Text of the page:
In general, our target consumers are comfortably well-off. They are experienced travelers who understand traveling is about local cultural immersion, about getting to know the people and places, and about seeing beautiful things.

How do you differentiate yourself from the many other cruise lines that operate in China?

One of the challenges we have is the way that some travelers are only familiar with the very low-priced options. On these trips, the customers get to their destination and they are forced to shop. There are a lot of similar ways that those cruise lines look to get their money back.

We cannot compete if compared on the price point. But with us, travelers can get on a ship and leave their wallets at home, because everything is included. It's also our way to encourage people to save. Actually, having one better experience can be more meaningful.

Language is certainly important. Food is a matter of balancing comfort with new experiences. Sometimes at midnight some Chinese travelers want noodles, saying that it is important to the spirit of the whole trip. Knowing that there is comfort food back at base encourages travelers to try the local stuff, because they know, "If I don't like this, I can have something that I do like later."

Each group of people has a different itinerary. We respect that not everyone comes to Europe just for shopping nowadays. But, a lot of people do want to shop when they are in Europe. So, in certain cities, they want more free time. We work with the largest consulting practices to conduct extensive research to decide every little detail of our trips. Yet, it wouldn't be the same for all our markets and we can't be everything for everybody.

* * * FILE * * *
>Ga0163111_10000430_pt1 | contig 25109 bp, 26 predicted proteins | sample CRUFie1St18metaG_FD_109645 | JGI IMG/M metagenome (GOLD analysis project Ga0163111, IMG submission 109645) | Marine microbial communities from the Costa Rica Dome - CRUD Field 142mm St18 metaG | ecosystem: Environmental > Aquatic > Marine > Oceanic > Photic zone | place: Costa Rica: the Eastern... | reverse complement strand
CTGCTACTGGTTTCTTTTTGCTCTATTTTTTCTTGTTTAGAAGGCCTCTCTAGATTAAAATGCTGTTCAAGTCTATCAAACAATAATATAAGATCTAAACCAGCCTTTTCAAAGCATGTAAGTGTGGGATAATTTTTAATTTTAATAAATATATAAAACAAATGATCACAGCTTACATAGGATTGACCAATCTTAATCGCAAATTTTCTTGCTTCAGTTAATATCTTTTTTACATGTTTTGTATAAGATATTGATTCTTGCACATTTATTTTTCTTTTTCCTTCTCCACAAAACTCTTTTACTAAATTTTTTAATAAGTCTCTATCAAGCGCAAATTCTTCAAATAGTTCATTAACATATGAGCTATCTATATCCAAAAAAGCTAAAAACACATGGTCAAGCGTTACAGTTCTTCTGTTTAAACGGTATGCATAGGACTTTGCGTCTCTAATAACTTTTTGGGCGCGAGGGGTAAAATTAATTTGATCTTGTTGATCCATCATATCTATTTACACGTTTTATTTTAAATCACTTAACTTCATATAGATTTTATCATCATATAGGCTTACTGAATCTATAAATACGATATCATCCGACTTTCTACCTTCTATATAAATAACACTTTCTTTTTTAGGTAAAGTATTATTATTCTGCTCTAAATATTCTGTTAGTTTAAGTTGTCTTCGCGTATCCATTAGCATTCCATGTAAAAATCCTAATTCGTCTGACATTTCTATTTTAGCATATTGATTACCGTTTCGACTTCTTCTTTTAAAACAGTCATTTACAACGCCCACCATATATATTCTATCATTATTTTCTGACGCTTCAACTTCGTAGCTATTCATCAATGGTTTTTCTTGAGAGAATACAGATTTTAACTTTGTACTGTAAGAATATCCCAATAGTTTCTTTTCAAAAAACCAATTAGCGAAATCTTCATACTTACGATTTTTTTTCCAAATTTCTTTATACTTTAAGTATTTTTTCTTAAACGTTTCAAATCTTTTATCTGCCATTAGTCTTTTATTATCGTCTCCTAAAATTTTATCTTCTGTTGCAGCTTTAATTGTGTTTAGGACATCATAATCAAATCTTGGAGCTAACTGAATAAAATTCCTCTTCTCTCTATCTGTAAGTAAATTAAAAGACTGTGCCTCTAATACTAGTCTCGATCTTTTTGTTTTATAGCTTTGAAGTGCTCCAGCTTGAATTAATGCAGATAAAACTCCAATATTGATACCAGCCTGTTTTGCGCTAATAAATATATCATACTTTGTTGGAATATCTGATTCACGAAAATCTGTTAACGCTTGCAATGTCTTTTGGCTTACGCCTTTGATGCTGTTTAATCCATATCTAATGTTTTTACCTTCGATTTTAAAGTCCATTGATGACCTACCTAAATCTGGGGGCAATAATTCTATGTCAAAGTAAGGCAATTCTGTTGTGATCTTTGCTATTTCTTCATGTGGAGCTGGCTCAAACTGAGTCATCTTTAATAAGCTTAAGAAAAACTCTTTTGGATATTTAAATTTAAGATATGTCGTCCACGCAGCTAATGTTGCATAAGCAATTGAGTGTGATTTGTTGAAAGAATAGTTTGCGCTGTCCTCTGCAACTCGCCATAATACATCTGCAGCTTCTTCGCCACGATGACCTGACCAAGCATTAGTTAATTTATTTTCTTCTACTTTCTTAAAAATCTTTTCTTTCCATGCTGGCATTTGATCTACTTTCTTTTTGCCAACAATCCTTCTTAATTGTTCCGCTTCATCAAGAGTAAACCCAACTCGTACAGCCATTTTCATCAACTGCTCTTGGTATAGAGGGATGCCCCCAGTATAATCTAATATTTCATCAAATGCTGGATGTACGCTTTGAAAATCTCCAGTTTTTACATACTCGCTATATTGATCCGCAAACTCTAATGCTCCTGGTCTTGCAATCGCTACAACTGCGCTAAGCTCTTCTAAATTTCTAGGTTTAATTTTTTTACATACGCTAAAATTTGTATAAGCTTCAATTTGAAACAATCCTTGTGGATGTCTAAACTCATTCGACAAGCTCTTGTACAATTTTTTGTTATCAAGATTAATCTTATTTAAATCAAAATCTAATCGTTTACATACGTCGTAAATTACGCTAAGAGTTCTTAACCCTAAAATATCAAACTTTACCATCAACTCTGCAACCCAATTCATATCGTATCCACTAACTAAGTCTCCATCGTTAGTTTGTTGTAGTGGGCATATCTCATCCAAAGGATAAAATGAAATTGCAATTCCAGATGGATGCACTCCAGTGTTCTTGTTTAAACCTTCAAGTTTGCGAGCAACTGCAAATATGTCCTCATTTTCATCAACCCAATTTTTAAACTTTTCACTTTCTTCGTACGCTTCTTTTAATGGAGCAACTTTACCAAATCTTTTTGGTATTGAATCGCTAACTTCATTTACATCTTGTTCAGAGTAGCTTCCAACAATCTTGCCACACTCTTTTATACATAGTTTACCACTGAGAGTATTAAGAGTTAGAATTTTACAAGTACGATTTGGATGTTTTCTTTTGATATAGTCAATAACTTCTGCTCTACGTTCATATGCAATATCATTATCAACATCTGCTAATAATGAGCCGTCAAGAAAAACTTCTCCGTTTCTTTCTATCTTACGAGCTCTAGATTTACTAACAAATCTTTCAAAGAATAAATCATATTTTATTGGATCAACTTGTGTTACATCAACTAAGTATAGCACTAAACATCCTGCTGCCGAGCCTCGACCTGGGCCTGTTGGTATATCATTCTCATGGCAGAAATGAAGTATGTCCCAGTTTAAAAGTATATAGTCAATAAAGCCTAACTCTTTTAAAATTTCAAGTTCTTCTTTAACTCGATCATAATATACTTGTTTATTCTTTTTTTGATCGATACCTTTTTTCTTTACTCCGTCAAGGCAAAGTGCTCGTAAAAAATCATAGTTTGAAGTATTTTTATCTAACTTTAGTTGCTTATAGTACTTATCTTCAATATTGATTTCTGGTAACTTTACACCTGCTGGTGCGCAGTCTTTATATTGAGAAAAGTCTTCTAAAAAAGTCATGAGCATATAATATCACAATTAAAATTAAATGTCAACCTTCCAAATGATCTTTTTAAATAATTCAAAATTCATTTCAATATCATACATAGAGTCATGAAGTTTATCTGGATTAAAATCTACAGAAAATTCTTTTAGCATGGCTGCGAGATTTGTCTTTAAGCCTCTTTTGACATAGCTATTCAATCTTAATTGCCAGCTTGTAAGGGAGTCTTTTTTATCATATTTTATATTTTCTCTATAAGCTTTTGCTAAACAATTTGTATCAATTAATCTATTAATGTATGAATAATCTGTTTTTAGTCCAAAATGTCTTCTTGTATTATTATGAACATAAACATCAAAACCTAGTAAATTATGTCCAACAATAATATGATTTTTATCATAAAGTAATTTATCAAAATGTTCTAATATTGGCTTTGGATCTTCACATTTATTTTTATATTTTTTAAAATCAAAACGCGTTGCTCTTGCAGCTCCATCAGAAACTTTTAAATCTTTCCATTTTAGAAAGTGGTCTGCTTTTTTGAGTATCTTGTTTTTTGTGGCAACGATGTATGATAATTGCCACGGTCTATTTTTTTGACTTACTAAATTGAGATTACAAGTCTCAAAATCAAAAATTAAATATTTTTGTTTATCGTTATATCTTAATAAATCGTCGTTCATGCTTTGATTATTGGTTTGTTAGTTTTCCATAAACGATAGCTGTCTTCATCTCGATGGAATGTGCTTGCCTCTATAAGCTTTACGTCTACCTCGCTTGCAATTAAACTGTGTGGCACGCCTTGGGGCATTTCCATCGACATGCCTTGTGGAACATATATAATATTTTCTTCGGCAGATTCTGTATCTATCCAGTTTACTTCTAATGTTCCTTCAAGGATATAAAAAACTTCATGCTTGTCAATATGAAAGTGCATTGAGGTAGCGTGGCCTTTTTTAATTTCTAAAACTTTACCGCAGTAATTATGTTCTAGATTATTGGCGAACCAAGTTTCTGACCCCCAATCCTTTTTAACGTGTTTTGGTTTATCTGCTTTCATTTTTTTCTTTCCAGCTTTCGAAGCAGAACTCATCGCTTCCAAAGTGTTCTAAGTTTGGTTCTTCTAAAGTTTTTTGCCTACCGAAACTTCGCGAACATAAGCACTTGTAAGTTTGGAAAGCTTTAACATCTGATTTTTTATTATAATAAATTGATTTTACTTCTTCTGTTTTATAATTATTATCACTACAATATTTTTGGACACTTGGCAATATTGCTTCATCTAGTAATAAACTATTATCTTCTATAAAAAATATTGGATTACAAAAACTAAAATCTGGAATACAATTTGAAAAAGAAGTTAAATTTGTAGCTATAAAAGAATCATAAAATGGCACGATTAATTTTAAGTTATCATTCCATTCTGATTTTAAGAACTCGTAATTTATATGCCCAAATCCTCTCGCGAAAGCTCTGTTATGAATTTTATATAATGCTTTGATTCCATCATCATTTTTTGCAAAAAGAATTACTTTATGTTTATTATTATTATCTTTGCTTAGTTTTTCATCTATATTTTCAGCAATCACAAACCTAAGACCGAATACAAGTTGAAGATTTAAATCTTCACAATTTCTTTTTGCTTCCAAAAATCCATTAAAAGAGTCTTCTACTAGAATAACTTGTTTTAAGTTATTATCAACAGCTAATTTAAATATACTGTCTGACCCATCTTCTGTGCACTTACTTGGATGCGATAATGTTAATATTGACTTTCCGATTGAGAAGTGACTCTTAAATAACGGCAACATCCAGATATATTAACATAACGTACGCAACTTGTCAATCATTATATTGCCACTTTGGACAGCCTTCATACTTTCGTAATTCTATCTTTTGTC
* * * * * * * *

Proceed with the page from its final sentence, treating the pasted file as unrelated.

We have a variety of onshore experiences in Europe and the cruise includes every ticket for every venue we take travelers. We offer a trip to a local pub in Germany for guests who want to try out pub life. We have fondue tasting in Switzerland, so people can try the local food. We even provide a trip to the summit of Jungfrau, fully inclusive. It doesn't just cost five euros ($5.90) to go up the mountain. So when all those costs are put in, we offer great value.

While other cruise liners have mobile payment facilities on their ships to encourage travelers to spend more while on board, you seem to downplay that kind of consumption. Why?

There are two approaches in this industry. One approach is to get travelers on the ship with as cheap a fare as possible, and then encourage a lot of small purchases to make up for it.

This has been the model of the big guys for a long time, but people don't really like it. Those who can afford the trip would much rather say, "Let's just pay for it once and be done with it". People don't like to be nickeled-and-dimed. Premium and luxury products are in fact more inclusive.

The big cruise line model is broken, but that's just our opinion. That's why they have so much emphasis on revenue management, and so on and so forth.

We have no sales pressure at any time. We are for serious people who are interested in culture. They know the value of their money. When people come to us, at the end of the day, they will say they learned something that they didn't know.